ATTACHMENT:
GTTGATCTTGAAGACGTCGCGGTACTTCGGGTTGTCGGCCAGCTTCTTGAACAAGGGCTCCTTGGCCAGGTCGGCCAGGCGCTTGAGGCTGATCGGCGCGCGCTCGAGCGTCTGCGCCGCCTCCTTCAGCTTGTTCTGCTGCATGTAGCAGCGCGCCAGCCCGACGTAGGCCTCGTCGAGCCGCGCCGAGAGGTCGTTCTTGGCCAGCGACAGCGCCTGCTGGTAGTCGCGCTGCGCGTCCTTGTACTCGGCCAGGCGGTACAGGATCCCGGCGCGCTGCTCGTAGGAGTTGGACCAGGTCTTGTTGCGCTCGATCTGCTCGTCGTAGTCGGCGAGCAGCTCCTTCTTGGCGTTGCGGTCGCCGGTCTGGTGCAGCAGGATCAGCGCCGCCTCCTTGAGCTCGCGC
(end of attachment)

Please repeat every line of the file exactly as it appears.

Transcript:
GTTGATCTTGAAGACGTCGCGGTACTTCGGGTTGTCGGCCAGCTTCTTGAACAAGGGCTCCTTGGCCAGGTCGGCCAGGCGCTTGAGGCTGATCGGCGCGCGCTCGAGCGTCTGCGCCGCCTCCTTCAGCTTGTTCTGCTGCATGTAGCAGCGCGCCAGCCCGACGTAGGCCTCGTCGAGCCGCGCCGAGAGGTCGTTCTTGGCCAGCGACAGCGCCTGCTGGTAGTCGCGCTGCGCGTCCTTGTACTCGGCCAGGCGGTACAGGATCCCGGCGCGCTGCTCGTAGGAGTTGGACCAGGTCTTGTTGCGCTCGATCTGCTCGTCGTAGTCGGCGAGCAGCTCCTTCTTGGCGTTGCGGTCGCCGGTCTGGTGCAGCAGGATCAGCGCCGCCTCCTTGAGCTCGCGC